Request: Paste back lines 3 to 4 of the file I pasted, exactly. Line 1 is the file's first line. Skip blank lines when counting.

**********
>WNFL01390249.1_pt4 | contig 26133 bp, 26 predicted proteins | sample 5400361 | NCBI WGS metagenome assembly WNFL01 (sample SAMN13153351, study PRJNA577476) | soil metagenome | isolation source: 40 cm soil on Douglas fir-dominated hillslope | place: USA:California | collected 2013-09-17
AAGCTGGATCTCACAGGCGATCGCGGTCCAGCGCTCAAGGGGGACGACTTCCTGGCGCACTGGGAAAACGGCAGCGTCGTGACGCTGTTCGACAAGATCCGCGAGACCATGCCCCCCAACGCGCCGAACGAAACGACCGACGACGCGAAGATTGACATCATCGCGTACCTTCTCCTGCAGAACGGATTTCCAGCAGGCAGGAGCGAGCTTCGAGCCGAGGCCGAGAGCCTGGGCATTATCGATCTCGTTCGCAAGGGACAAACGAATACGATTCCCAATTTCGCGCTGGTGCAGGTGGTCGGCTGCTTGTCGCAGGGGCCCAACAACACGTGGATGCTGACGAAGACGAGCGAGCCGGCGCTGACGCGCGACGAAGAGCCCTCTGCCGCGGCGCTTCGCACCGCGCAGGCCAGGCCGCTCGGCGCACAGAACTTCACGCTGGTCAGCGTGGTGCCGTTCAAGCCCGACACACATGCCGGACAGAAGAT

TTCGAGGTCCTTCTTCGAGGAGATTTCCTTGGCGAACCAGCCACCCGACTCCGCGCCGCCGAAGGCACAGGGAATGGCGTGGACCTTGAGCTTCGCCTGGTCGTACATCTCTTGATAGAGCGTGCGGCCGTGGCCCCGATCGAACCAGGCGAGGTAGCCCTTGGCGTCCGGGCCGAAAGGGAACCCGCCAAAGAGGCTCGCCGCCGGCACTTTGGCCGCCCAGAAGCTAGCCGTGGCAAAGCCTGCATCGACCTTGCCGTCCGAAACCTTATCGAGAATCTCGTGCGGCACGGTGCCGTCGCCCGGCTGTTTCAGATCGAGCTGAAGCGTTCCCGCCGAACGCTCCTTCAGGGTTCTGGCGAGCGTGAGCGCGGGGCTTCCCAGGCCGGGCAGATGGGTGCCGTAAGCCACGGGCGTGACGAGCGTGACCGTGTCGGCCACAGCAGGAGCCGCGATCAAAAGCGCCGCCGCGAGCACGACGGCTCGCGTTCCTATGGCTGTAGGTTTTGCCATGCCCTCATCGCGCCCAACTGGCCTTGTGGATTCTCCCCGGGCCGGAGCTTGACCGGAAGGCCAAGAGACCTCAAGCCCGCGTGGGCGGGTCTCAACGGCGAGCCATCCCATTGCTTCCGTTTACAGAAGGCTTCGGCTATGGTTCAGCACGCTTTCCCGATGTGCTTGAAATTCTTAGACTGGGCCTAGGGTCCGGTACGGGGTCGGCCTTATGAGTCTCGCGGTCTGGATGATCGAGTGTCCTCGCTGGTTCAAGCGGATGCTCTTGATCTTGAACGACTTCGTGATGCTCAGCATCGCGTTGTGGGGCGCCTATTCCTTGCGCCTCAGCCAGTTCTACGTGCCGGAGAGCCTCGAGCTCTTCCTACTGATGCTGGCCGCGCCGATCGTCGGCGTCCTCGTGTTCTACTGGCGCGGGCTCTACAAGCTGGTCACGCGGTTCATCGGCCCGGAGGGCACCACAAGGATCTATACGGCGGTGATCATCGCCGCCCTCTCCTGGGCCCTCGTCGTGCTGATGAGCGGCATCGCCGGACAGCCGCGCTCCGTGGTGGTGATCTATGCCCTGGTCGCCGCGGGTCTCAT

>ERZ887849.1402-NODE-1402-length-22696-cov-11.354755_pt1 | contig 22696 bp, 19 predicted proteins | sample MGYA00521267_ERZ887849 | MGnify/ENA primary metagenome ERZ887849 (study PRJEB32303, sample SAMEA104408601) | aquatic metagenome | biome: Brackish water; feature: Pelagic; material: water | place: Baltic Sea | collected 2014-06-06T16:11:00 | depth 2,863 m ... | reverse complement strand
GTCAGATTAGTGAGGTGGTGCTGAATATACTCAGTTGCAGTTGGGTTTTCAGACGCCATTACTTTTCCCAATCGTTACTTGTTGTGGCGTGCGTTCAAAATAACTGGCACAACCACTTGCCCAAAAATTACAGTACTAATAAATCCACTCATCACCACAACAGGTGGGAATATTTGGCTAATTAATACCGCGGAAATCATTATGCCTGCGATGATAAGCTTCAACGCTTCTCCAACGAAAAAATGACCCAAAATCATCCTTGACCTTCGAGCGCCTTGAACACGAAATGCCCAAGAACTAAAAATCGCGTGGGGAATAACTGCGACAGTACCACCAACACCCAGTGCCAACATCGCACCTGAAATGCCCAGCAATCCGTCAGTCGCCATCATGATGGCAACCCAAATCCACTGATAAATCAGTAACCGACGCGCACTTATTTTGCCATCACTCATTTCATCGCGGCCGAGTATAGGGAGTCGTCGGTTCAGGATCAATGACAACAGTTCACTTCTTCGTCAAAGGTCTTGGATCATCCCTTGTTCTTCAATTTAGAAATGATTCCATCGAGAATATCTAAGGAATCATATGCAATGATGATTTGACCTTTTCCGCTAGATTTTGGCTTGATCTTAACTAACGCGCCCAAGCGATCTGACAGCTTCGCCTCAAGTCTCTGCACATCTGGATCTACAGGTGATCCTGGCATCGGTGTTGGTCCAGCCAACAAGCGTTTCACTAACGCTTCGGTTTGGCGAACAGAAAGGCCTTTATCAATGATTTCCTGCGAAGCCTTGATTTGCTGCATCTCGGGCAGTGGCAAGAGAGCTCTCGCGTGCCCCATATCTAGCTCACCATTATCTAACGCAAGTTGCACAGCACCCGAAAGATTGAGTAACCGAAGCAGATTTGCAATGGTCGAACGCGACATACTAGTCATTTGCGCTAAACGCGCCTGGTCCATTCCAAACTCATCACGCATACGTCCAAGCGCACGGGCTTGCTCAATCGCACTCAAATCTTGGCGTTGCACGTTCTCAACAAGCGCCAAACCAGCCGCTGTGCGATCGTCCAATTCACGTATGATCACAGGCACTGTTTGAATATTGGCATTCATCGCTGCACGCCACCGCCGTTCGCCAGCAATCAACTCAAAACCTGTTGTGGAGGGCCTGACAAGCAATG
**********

TTCGAGGTCCTTCTTCGAGGAGATTTCCTTGGCGAACCAGCCACCCGACTCCGCGCCGCCGAAGGCACAGGGAATGGCGTGGACCTTGAGCTTCGCCTGGTCGTACATCTCTTGATAGAGCGTGCGGCCGTGGCCCCGATCGAACCAGGCGAGGTAGCCCTTGGCGTCCGGGCCGAAAGGGAACCCGCCAAAGAGGCTCGCCGCCGGCACTTTGGCCGCCCAGAAGCTAGCCGTGGCAAAGCCTGCATCGACCTTGCCGTCCGAAACCTTATCGAGAATCTCGTGCGGCACGGTGCCGTCGCCCGGCTGTTTCAGATCGAGCTGAAGCGTTCCCGCCGAACGCTCCTTCAGGGTTCTGGCGAGCGTGAGCGCGGGGCTTCCCAGGCCGGGCAGATGGGTGCCGTAAGCCACGGGCGTGACGAGCGTGACCGTGTCGGCCACAGCAGGAGCCGCGATCAAAAGCGCCGCCGCGAGCACGACGGCTCGCGTTCCTATGGCTGTAGGTTTTGCCATGCCCTCATCGCGCCCAACTGGCCTTGTGGATTCTCCCCGGGCCGGAGCTTGACCGGAAGGCCAAGAGACCTCAAGCCCGCGTGGGCGGGTCTCAACGGCGAGCCATCCCATTGCTTCCGTTTACAGAAGGCTTCGGCTATGGTTCAGCACGCTTTCCCGATGTGCTTGAAATTCTTAGACTGGGCCTAGGGTCCGGTACGGGGTCGGCCTTATGAGTCTCGCGGTCTGGATGATCGAGTGTCCTCGCTGGTTCAAGCGGATGCTCTTGATCTTGAACGACTTCGTGATGCTCAGCATCGCGTTGTGGGGCGCCTATTCCTTGCGCCTCAGCCAGTTCTACGTGCCGGAGAGCCTCGAGCTCTTCCTACTGATGCTGGCCGCGCCGATCGTCGGCGTCCTCGTGTTCTACTGGCGCGGGCTCTACAAGCTGGTCACGCGGTTCATCGGCCCGGAGGGCACCACAAGGATCTATACGGCGGTGATCATCGCCGCCCTCTCCTGGGCCCTCGTCGTGCTGATGAGCGGCATCGCCGGACAGCCGCGCTCCGTGGTGGTGATCTATGCCCTGGTCGCCGCGGGTCTCAT

>ERZ887849.1402-NODE-1402-length-22696-cov-11.354755_pt1 | contig 22696 bp, 19 predicted proteins | sample MGYA00521267_ERZ887849 | MGnify/ENA primary metagenome ERZ887849 (study PRJEB32303, sample SAMEA104408601) | aquatic metagenome | biome: Brackish water; feature: Pelagic; material: water | place: Baltic Sea | collected 2014-06-06T16:11:00 | depth 2,863 m ... | reverse complement strand